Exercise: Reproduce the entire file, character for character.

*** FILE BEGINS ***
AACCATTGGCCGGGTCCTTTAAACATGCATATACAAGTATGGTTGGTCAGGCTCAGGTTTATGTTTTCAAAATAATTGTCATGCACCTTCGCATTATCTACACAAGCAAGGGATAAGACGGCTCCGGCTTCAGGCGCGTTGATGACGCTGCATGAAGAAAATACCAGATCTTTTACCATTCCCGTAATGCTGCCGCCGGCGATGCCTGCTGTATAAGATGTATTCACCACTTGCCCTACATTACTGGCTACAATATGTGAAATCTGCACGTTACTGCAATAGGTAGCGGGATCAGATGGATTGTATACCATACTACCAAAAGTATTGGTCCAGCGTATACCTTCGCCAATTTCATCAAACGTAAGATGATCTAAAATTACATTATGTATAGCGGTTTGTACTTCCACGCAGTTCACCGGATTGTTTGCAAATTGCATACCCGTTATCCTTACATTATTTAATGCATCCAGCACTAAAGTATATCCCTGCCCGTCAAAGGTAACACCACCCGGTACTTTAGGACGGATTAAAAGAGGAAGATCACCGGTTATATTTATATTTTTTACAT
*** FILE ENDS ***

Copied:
AACCATTGGCCGGGTCCTTTAAACATGCATATACAAGTATGGTTGGTCAGGCTCAGGTTTATGTTTTCAAAATAATTGTCATGCACCTTCGCATTATCTACACAAGCAAGGGATAAGACGGCTCCGGCTTCAGGCGCGTTGATGACGCTGCATGAAGAAAATACCAGATCTTTTACCATTCCCGTAATGCTGCCGCCGGCGATGCCTGCTGTATAAGATGTATTCACCACTTGCCCTACATTACTGGCTACAATATGTGAAATCTGCACGTTACTGCAATAGGTAGCGGGATCAGATGGATTGTATACCATACTACCAAAAGTATTGGTCCAGCGTATACCTTCGCCAATTTCATCAAACGTAAGATGATCTAAAATTACATTATGTATAGCGGTTTGTACTTCCACGCAGTTCACCGGATTGTTTGCAAATTGCATACCCGTTATCCTTACATTATTTAATGCATCCAGCACTAAAGTATATCCCTGCCCGTCAAAGGTAACACCACCCGGTACTTTAGGACGGATTAAAAGAGGAAGATCACCGGTTATATTTATATTTTTTACAT